first, i meant to say in the first response that an Alanon who isn’t being sponsored or is sponsored poorly is, in my experience, worse than an addict with a needle in her arm. To get enough recovery that you think you’re recovered, and not enough recovery to realize it’s a maintenance program, not a crash course. Because the codependent is an addict, too. Only their addiction is control. And God help anyone they’ve deemed in need of their assistance, because they will destroy you under the guise of ‘protecting’ you, and find a way to convince themselves it was the only way. Alanon’s actively participating in their own recovery behave the exact opposite of how your mother treated you. They want you to succeed, and will support you emotionally if you’re trying. But they allow you the distance and the dignity to make your own decisions, and they give you the freedom to make your own mess. And they understand that you know the consequences of your actions and if children are in danger they go through proper channels to ensure their safety and let you both deal with and sort out the rest. They don’t make themselves the CEO of your future with your kids and use them as pawns to show you how badly you fucked up. They don’t further entangle themselves in your life, they have learned to love with detachment, neither saving nor ruining your life.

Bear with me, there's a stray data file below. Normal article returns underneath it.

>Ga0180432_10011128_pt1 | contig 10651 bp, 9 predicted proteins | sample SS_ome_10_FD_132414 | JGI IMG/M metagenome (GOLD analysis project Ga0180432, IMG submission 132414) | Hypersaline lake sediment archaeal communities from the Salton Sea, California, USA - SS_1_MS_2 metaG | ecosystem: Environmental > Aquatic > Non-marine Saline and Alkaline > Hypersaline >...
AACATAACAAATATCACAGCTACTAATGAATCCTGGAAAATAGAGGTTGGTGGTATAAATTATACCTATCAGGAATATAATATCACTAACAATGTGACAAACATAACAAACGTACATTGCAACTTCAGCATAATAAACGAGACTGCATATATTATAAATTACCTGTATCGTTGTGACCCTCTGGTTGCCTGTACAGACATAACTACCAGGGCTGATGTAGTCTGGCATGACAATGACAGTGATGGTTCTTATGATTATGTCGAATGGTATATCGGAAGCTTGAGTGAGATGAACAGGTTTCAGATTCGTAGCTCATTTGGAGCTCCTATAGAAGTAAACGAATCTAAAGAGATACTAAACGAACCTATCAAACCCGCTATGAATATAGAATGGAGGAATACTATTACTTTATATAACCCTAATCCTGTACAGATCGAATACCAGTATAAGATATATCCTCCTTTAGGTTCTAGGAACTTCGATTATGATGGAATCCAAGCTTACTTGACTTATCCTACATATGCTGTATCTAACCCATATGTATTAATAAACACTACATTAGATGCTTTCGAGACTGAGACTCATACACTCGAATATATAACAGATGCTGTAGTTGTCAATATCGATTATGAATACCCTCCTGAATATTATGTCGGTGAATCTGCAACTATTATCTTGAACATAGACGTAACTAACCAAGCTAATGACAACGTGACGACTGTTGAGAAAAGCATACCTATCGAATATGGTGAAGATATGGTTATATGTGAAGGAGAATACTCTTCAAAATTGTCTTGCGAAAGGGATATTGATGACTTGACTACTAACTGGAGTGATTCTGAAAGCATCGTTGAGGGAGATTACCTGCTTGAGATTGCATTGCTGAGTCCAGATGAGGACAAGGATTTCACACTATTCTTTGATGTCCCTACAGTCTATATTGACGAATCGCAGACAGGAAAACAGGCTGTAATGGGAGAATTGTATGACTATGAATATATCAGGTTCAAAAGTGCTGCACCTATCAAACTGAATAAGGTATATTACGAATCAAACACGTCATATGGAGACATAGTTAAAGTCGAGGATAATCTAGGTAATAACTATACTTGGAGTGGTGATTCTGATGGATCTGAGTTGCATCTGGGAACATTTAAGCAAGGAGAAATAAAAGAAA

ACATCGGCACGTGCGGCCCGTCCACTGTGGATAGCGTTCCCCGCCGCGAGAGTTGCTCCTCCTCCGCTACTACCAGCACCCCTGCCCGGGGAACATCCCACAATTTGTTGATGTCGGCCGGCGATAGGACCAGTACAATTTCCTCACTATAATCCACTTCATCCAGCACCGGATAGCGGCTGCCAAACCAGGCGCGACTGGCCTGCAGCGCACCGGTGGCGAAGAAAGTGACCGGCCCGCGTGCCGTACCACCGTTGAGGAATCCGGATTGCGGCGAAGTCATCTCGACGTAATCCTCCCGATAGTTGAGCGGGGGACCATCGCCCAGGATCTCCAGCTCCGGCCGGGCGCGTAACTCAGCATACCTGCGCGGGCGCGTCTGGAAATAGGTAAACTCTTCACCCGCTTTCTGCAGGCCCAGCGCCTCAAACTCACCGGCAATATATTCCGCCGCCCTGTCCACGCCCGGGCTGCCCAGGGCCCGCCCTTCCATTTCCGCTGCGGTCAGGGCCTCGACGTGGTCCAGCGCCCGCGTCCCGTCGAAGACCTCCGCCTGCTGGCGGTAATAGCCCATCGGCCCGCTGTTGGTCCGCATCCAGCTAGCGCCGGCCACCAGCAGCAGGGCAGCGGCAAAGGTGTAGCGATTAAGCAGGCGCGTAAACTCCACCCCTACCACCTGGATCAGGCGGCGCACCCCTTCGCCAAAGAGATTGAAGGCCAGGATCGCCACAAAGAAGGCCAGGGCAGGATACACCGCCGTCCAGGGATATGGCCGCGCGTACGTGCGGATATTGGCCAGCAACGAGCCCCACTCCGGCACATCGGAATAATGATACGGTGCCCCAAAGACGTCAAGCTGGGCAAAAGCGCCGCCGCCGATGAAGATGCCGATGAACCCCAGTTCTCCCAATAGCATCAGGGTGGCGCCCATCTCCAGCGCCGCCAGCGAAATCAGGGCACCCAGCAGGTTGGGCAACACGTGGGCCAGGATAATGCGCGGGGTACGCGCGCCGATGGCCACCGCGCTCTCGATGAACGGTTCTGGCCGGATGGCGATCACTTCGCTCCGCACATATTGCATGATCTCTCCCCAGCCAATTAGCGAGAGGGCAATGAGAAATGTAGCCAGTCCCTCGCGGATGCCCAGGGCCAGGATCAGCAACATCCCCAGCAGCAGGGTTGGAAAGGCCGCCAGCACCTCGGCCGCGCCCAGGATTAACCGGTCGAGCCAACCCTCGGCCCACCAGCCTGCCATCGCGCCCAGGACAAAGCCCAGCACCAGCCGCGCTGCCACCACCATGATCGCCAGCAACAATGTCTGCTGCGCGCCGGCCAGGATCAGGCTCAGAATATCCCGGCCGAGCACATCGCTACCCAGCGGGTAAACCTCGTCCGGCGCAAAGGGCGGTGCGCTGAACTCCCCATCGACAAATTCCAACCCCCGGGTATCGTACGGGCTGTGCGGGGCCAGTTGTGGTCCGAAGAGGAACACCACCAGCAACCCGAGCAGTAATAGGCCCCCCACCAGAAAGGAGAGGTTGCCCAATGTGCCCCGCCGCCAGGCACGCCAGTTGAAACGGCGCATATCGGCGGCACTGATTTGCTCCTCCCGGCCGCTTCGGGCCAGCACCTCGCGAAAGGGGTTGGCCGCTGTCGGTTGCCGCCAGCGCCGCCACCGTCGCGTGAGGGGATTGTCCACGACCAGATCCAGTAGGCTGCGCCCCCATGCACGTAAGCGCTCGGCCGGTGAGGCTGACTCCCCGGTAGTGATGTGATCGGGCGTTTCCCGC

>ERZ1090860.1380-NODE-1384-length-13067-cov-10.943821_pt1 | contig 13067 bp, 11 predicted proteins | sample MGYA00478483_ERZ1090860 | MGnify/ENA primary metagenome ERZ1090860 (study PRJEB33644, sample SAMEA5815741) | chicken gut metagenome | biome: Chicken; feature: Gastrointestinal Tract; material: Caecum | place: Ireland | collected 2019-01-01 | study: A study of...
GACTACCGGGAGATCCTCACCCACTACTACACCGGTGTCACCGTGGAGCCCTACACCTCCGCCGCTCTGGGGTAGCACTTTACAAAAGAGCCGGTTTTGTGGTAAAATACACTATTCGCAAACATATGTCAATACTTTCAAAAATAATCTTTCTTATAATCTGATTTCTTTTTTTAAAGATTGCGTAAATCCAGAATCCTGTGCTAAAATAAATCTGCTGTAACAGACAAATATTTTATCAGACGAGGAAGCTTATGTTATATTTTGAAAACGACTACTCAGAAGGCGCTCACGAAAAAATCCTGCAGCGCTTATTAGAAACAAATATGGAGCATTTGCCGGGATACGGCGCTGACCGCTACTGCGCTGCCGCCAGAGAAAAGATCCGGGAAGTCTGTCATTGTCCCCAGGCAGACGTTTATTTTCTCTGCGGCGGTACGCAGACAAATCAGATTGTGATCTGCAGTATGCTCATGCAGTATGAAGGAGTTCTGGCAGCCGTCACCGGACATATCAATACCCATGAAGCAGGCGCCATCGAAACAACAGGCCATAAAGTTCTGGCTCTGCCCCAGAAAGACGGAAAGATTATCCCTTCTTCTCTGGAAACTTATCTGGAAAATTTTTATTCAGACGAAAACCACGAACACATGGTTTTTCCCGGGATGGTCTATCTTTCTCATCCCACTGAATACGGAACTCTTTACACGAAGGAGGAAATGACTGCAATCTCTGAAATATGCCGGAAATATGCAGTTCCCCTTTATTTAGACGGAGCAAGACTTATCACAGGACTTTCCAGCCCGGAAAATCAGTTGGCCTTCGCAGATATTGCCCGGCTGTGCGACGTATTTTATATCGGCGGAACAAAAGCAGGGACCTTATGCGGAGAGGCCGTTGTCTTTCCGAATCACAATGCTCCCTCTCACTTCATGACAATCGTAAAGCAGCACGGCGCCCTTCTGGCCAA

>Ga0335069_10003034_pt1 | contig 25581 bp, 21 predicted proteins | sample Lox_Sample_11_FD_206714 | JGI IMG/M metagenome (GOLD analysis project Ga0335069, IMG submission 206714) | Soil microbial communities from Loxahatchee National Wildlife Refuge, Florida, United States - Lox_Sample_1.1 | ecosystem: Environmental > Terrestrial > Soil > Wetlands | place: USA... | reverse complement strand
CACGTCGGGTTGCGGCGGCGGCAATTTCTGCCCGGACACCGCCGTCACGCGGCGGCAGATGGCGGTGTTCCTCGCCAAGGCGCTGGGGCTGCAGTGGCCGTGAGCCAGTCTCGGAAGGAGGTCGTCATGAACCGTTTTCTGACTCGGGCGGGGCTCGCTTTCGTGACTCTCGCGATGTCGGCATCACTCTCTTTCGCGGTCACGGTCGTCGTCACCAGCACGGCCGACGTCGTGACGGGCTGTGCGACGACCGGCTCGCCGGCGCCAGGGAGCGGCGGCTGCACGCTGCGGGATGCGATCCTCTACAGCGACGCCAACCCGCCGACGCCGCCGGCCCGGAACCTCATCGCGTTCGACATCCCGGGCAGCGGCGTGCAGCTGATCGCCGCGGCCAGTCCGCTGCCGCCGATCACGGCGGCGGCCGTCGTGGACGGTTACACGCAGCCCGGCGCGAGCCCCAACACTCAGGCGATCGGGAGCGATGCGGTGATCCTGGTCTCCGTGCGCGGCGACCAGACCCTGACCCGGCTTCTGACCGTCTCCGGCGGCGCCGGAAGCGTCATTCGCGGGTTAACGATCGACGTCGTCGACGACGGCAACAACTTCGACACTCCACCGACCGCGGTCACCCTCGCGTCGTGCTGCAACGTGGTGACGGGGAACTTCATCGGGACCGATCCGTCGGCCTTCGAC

sorry but what you described about your mother really made me angry. i particularly despise people behaving like monsters and claiming it is in the name of recovery. Recovery is not spiteful. It isn’t vindictive. It isn’t cruel. It is honest, and realistic; we don’t say the farts smell like flowers. But we don’t grind people into the ground with our heels when they’re already so fragile and broken. We empower them. We offer hope. And when we have to, we say we can’t help them anymore. Then we walk away. We don’t stay and add another 500 lbs of hardship to their already unbearable load.

UGH!!

I still don’t know what I want to be when I grow up, but I know I want it to be spelled right and punctuated correctly. I guess that’s something.

I still don’t know what I want to be when I grow up, but I know I want it to be spelled right and punctuated correctly. I guess that’s something.